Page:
Thursday, October 1, 2015

XXXIX. Dinero Divertido

Funny Money

Upper left clockwise: Frida Kahlo, 500p; Nezahualcoyotl, 100p,
Sister Juana de Asbaje, 200p; Jose Maria Morelos, 50p
No disrespect intended but compared to the stodgy hunter-green, tan and black of Yankee dollars with their elaborate scrollwork reminiscent of a 19th century death certificate, just looking at a Mexican peso bill can make you feel a little giggly. They’re all smaller for one thing, and instead of that heritage, counterfeit-befuddling linen paper, pesos have a crisp plastic feel, each one a different, pastel color. And not just engravings of a bunch of dead white politicians either—you’ve got a pre-Columbian poet-warrior with an unpronounceable name that means “Coyote something or other”, a 17th century nun and writer who was the subject of a weepy telenovela, and the iconic Frido Kahlo, although admittedly on the flip-side of Diego Rivera—both artists, though.

So, there’s the appearance for one thing, and the value, for another, that make you want to shout “¡Olé!” as you spend them left and right. At least that’s the initial feeling we had when we arrived with a thick stack of Mexican currency in this balmy land of rustling palms.

You've got that $8 US bottle of tequila; $2 US more buys you
all the the ingredients shown for some guacamole, plus limes
to go with your margaritas.
Getting down to brass centavos: it wasn’t too many years ago when we would “only” get a little over 11 pesos to a dollar. When we moved here in May the exchange rate was 15 to 1 and we counted ourselves lucky; now it’s up to a little over 17. That’s half again more bang for the buck than it was when we began coming to Mexico. Makes you giddy, if you’re a Yank. (For Canadians the past few years have been less than kind, and of course for the locals—not so good; they receive fewer dollars for things they make, and it costs them more dollars for things we make.) But, an important note: we haven’t noticed any inflation in peso prices.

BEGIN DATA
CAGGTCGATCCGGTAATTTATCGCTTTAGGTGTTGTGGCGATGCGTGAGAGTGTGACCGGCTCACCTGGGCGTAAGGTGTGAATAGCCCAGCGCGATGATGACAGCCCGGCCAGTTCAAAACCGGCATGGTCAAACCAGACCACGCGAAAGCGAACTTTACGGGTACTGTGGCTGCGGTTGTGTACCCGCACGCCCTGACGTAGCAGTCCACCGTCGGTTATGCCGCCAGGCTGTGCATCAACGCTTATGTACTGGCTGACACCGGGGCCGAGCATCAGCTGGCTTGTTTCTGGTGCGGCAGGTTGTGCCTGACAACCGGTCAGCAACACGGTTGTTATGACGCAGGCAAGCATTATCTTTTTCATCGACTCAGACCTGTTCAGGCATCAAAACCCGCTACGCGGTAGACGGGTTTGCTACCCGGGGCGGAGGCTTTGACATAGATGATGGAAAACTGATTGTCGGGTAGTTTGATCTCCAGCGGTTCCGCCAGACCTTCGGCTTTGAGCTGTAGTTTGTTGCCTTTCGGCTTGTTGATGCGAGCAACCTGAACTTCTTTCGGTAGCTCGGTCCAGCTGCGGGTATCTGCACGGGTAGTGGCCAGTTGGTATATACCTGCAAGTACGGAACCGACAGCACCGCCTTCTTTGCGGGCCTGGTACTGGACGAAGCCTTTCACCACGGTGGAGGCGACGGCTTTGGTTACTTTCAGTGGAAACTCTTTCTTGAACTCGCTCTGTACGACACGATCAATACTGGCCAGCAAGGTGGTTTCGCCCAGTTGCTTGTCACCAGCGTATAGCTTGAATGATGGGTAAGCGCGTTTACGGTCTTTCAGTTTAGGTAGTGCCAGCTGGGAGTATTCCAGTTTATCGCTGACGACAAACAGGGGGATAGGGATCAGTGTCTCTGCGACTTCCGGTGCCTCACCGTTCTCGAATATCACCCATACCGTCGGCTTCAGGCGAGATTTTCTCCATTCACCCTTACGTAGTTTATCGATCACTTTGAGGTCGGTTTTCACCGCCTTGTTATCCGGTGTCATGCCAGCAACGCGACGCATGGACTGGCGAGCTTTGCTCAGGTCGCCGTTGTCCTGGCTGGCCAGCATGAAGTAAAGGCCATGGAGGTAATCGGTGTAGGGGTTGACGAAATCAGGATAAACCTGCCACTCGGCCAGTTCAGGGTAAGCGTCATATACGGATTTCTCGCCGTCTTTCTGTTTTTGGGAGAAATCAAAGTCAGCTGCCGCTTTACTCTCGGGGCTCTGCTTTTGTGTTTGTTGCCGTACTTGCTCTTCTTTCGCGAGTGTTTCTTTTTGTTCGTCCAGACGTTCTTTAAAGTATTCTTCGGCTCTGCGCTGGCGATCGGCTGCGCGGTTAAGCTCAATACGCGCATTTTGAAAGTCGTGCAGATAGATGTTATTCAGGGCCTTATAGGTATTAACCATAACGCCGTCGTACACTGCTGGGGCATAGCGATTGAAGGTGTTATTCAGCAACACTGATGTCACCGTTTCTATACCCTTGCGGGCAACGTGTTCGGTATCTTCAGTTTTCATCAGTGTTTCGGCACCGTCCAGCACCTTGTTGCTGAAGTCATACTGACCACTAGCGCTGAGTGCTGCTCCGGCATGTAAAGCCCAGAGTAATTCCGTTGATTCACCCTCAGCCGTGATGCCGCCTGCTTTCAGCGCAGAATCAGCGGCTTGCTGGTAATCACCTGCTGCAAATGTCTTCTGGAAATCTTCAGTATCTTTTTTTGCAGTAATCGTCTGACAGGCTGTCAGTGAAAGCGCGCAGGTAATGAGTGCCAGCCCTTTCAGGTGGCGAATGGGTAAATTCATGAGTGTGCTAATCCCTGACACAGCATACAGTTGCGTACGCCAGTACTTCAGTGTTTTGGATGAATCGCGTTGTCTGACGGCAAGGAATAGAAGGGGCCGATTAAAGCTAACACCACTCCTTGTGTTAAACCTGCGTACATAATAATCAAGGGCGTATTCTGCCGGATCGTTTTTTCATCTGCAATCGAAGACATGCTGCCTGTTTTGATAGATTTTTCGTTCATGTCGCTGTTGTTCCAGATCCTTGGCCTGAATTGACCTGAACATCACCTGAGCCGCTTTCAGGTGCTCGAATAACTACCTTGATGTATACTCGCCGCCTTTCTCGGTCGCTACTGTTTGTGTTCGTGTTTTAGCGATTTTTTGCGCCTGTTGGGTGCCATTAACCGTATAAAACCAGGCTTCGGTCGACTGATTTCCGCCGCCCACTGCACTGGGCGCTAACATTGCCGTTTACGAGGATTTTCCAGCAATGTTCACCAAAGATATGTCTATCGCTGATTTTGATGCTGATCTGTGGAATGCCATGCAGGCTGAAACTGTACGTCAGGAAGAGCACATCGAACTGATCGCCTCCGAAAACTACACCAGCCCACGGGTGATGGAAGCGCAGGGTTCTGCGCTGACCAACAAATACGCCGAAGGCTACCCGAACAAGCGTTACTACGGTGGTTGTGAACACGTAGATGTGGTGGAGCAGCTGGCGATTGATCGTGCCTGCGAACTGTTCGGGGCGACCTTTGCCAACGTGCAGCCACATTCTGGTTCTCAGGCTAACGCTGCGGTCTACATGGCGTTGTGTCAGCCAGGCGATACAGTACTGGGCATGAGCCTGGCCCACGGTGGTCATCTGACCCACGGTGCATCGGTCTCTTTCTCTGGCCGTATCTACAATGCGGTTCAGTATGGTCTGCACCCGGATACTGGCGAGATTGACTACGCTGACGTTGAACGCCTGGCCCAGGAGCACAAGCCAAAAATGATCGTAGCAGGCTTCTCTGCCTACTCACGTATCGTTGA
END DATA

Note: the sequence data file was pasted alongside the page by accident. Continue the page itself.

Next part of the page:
This money takes some getting used to—the color, feel and size—and it’s not only the exchange rate, either. When you were holding $6 the day before you got on the plane in Seattle and once you landed in Guadalajara that translated to a hundred pesos, you felt richer. And then when you realized that same hundred pesos could buy you a tasty breakfast for two (as long as it wasn't in the airport), including a couple of fine cups of coffee— Well, throw it down! 

Our favorite restaurant has a standing menu plus
weekly specials. The prices listed range from
So, it’s not only that you’ve got more zeros behind the whole numbers in your pocket, it’s also that the price of most everything is cheaper here than it would be in the States. For example, when you convert from peso to dollar and compare with prices back home, our rent is 2/3 what it was in Edmonds, Washington for similar size and better quality. And we’re paying about 1/2 what we were for utilities. Our $12 a month for electricity is considered profligate, as is the $30 monthly we spend on propane, from which we get heat, shower, stove and dryer. On the other hand, internet and telephone are not too much less than US prices.